In medicine, a stepwise approach to the assessment of cardiac risk (combined incidence of nonfatal myocardial infarction, heart failure, and sudden cardiac death) in association with noncardiac procedures is both efficacious and cost-effective.30 Various noncardiac medical surgical procedures have been stratified and tend to fall into three categories: high risk (>5%), intermediate risk (<5%), and low risk (<1%). Clearly, different procedures are associated with different cardiac risks and these differences predictably reflect such procedure-specific variables as fluid shifts, blood loss, duration of a procedure, and associated psychological and physiological (i.e., general anesthesia-associated) stress levels.
There are no adequately controlled or randomized clinical trials that help define dental procedure-related hypertensive or other cardiovascular risks. However, according to a retrospective study in Seattle and King Counties, Washington, with a combined population 1.5 million based on the 1990 census, over a period of seven years (1990-1996), only six cardiac events were documented in 9707 community-based dental practices at an annual rate of <0.002 per dental practice (note: per dental practice not per dentist).31 Based on this evidence, it can be concluded that dental procedures, in general, are low- or very low-cardiac risk procedures.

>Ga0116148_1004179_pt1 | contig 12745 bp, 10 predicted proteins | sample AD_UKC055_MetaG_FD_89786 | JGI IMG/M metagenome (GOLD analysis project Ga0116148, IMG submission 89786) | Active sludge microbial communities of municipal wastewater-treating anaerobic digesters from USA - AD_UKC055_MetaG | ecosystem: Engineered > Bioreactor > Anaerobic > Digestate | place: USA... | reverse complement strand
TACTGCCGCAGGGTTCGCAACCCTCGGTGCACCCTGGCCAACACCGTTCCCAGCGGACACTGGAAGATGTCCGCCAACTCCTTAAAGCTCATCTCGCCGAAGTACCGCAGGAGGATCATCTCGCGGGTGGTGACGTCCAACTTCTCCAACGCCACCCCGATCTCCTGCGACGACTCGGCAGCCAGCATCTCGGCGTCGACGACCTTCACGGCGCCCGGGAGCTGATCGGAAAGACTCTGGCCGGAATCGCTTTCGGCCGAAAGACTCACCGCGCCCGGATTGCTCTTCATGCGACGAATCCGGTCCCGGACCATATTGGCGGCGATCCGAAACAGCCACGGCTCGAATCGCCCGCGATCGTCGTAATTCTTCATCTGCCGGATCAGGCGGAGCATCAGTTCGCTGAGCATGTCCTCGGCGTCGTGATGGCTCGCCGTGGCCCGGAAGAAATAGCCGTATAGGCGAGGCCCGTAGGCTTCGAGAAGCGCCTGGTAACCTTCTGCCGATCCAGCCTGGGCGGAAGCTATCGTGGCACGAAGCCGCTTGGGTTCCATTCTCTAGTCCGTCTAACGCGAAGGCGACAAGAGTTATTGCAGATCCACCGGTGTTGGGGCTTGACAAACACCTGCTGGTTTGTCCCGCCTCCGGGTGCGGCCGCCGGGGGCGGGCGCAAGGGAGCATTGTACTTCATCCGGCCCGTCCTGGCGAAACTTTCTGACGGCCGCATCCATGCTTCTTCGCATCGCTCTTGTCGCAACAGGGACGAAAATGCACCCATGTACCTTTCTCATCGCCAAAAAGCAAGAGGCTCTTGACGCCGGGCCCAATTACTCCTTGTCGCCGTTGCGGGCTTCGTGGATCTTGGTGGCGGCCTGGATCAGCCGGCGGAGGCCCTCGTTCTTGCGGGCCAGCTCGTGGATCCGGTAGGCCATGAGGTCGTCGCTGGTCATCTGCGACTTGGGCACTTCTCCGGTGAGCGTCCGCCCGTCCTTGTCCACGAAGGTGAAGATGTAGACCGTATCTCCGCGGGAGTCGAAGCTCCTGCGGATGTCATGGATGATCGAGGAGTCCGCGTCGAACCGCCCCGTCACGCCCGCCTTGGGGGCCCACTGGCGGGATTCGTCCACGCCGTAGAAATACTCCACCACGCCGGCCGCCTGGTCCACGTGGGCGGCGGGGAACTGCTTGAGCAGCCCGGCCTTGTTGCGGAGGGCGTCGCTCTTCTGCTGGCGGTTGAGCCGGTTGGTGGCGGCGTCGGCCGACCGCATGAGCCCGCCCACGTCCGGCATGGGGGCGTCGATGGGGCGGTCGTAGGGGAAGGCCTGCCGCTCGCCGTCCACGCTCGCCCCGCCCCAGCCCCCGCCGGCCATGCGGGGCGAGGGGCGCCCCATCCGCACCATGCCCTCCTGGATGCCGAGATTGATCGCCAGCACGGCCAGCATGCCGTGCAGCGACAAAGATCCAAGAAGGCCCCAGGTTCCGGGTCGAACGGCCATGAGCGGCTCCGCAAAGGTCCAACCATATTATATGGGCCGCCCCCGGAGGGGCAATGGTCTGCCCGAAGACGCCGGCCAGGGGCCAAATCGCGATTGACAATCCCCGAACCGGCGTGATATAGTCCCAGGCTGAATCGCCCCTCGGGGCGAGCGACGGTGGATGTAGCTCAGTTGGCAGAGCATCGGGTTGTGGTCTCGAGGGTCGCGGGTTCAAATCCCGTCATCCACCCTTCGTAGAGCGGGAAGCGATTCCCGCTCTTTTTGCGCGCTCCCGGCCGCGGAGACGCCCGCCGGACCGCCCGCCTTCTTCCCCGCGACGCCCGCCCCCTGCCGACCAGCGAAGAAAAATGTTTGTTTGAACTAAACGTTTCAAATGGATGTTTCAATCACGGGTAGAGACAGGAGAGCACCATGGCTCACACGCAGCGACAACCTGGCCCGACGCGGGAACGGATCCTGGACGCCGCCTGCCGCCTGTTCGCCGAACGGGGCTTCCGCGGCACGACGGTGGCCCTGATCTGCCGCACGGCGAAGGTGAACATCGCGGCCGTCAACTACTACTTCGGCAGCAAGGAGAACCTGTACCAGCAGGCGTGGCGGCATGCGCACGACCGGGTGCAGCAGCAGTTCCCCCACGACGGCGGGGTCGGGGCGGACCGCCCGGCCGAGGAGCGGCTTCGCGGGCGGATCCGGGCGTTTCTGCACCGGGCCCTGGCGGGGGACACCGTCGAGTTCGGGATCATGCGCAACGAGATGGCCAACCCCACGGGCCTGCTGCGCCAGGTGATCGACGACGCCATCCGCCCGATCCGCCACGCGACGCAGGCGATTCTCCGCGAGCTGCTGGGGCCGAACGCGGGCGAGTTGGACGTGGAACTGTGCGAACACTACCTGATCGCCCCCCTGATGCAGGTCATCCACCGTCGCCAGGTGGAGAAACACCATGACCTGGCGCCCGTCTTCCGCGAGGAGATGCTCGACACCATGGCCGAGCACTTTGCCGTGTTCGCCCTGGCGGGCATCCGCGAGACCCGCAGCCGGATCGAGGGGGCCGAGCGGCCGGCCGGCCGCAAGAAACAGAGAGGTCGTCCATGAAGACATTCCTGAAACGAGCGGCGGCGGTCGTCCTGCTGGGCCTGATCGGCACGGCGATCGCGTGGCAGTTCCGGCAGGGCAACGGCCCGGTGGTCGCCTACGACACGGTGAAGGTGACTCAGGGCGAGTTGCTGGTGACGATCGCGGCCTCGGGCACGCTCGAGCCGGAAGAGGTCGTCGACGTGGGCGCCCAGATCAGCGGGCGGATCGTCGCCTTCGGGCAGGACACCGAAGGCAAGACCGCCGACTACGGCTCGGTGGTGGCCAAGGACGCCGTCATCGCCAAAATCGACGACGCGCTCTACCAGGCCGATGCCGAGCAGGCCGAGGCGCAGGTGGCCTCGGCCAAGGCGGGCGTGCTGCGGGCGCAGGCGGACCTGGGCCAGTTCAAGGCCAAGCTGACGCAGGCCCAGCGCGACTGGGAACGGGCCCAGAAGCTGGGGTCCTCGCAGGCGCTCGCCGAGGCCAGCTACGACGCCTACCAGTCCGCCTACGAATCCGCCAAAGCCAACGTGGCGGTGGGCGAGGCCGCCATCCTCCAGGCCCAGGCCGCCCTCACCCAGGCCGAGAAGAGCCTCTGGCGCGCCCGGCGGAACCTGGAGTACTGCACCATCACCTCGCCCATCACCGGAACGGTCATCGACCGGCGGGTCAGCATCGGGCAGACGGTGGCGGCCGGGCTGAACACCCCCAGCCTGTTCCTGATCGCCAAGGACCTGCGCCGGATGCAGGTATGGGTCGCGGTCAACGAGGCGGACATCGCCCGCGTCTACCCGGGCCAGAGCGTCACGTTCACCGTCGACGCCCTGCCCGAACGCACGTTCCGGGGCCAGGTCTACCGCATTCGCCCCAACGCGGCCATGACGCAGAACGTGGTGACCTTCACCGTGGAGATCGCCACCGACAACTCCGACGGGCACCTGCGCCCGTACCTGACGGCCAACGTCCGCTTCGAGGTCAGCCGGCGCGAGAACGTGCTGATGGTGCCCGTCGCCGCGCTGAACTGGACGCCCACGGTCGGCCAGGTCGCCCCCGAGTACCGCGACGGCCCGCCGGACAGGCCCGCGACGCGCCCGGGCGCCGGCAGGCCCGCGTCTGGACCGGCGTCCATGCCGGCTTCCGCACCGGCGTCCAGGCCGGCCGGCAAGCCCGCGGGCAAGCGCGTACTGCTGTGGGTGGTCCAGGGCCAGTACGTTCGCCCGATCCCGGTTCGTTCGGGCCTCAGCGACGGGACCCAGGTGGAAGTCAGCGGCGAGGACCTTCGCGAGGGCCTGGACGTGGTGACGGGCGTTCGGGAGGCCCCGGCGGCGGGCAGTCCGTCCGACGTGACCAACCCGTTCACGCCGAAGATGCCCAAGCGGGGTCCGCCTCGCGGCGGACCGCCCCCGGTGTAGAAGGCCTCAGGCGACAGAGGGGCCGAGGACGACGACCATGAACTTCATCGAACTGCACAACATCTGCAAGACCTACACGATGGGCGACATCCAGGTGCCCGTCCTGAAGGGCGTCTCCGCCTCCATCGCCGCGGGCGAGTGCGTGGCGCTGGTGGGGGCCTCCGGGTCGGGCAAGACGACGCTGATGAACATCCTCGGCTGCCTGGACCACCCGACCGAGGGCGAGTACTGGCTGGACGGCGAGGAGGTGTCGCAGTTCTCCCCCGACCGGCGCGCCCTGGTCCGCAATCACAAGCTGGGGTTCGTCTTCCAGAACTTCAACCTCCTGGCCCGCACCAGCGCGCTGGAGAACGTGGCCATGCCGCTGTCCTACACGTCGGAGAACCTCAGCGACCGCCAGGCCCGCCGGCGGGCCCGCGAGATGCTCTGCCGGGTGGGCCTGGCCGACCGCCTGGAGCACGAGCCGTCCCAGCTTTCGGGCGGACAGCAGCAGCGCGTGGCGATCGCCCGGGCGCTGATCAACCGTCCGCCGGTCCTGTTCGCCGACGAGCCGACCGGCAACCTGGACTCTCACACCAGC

Several other investigators found no significant BP increase during dental treatment.32-36 In one study comparing the blood pressure during dental examination and dental treatment, a mean difference of 8 mmHg in SBP and 1 mmHg in DBP was noted with the most traumatic procedure (oral surgery).37 Mean changes related to restorative dentistry were 4 mmHg in SBP and 3 mmHg in DBP. Another report concluded that while the actual administration of a local anesthetic agent may produce a transient increase in BP, the BP decreases after the needle is removed from the mouth.38
Finally, a systematic review of the literature concluded that, although adverse events may occur in uncontrolled hypertensive patients, the use of epinephrine in local anesthetic agents has minimal effect on BP.39 However, the BP should be monitored closely if general anesthesia is being administered to hypertensive individuals because of potential wide fluctuations in BP and the risk of hypotension in those receiving antihypertensive drugs.12